Study Tips: A Quick Guide

The internet is filled with study tips but different things work for different people. I would recommend trying several different methods and see which works best for you.

The first thing I would recommend is to create yourself a cosy study space at home. I’d advise against setting up your revision station in bed. The temptation to curl up and fall asleep can be very strong, particularly if it’s a boring topic. It might suit you not to study at home but go to the library, head into the garden or maybe just a quiet spot you go to.

Before you settle, make sure you’ve gone to the toilet, have all the books you need, grab drinks and snacks. Otherwise you’ll find any excuse to get up. Trust me. We have all been there. Wear comfy clothes, make sure you’re warm enough.


I’m a great fan of flash cards. Keep them simple and the information on them short. Just note the key points rather than endless paragraphs. They are great to take out and about with you so you can revise on the bus or train home. You might want to put them up around the house in places you go regularly and read them each time you go there (e.g. bathroom mirror, snack cupboard).

Test Each Other

I personally revise better on my own but I know for a lot of people it can be beneficially to revise with friends or partners. This is a good place to use flashcards, you can test each other. You may want to set up your own quiz show based on your exam revision.

Revision Planner

I didn’t do a revision planner when I did my GCSEs and A Levels but think my results would have been better if I had. I’m now using a revision planner for my NEBOSH exams and it is making a great difference. My splitting up the topics you need to revise and having set areas to cover and certain times, you shouldn’t miss anything. Without a plan it can be easy to focus too much in one area and you may miss some important information.


There are amazing apps out there designed to help you revise. Quizlet is a popular one. It’s a free app and there are lots of study materials on there. There’s tests and notes. I’d really recommend it for most subjects.

Pretend you’re Teaching

This is a technique I always do. I walk around the house talking through what I have just learnt, repeating it again and again, act like I’m teaching (I don’t know what the people walking past must think!). Teach these topics to a friend, parent or partner, even the dog. Whatever works for you.


Ensuring your notes have all the information you need to know is vital. It is pointless revising from incorrect information. Try and make sure your notes are detailed and complete.

When you’re in class or making notes from a topic you are reading up at home, make your notes appealing. Use different colours, draw diagrams, use post-its for important info. Anything that makes your notes stand out and keep your attention when you are reading them back through again.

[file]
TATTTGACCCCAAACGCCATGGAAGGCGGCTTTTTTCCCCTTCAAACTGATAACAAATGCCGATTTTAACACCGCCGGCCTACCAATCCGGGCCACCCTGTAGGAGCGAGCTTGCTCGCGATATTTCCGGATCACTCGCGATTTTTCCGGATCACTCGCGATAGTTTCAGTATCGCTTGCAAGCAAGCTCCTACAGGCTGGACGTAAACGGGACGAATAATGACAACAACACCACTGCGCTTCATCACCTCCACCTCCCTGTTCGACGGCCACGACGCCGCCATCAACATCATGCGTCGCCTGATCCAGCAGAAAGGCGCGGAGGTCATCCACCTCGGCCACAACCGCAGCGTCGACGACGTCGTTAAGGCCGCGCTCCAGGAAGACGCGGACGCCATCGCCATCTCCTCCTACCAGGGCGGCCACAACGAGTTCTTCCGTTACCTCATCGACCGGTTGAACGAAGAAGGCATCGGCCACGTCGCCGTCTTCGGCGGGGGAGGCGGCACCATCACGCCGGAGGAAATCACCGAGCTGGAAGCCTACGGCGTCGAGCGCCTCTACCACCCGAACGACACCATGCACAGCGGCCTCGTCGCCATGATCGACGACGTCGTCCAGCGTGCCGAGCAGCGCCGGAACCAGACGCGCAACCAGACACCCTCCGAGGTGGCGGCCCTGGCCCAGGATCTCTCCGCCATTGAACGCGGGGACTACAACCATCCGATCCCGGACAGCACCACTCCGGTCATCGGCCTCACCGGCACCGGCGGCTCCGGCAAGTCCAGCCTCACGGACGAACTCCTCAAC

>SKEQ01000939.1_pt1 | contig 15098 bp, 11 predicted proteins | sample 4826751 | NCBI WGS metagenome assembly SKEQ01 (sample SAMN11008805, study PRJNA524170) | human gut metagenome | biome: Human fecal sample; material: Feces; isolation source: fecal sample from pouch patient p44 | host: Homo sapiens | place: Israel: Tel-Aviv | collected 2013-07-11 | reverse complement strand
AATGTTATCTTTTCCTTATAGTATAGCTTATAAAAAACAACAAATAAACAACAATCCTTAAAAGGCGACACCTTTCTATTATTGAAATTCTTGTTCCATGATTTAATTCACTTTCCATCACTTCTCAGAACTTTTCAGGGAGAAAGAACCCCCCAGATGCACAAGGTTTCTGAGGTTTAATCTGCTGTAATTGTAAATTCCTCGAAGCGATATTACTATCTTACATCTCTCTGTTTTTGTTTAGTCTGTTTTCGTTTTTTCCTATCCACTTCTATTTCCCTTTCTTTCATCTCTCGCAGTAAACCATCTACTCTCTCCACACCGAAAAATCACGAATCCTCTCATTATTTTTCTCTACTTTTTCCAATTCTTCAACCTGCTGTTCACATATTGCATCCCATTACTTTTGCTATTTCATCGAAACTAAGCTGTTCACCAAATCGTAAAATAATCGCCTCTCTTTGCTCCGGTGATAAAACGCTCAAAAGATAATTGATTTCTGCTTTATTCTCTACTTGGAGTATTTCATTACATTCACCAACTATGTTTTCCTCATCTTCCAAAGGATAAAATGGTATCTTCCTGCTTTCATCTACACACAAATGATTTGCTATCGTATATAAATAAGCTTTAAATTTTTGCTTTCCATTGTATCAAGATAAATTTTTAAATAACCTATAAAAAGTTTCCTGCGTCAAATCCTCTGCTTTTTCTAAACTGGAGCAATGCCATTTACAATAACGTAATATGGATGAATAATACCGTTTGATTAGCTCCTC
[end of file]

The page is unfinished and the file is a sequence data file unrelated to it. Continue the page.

Notes always seem to be more detailed and better laid out if you convince yourself that you are writing them for someone else. Try it…

Past papers

I’m definitely a huge fan of past papers. You can put yourself under timed conditions but without the stress of it being a real exam so you get a feel for how long to spend on short questions, how long to spend on essay questions etc. It is also gives you an opportunity to see how the exam is likely to be set out and the kind of detail in answers they will be expecting.

Reward yourself

Schedule yourself some regular breaks and in those breaks do something that is completely away from studying. Maybe go for a walk, treat yourself to a Facebook break, listen to some music, watch your favourite programme. I tend to go outside in the garden and play fetch with Duke for 10-15 minutes.

Other tips

Read a whole chapter before you start revising certain parts. Something might start off as really hard and confusing and you can get worked up about it but it might well be explained by the end of the chapter.

Definitely turn off all distractions. Ask someone to hide your phone, the remote control – whatever is likely to distract you. Facebook will wait.

Don’t spend time revising what you already know. You know it! So try something that you find that bit harder.

Get enough sleep. You won’t do well being up all night studying. All-nighters have been proven to have a negative effect on your grades.

Break everything into chunks. Don’t try and get through a whole physics text book in one day! Spend an hour on physics, then maybe after a break sometime on geography, etc.

For some topics, it might be worth having a look on Youtube to see if there is a video with some relevant information. Doing my NEBOSH at the moment, there’s definitely some videos on there that will help.

Times New Roman is the easiest font to read so if you find an interesting article online but the font is odd, copy and paste it into a Word document and change the font to Times New Roman.

Exercising before you start to study has been found to keep you more alert during your revision. Maybe take a walk down to the local shop to treat yourself to some chocolate as a study reward for later on.

Try not to worry too much about the exams. Yes, they are important but I am yet to find an exam that cannot be retaken or that will cause the end of the world if you don’t pass!

Good Luck in all your exams. Let me know how your exams go and any study tips that works for you.IMG_2437


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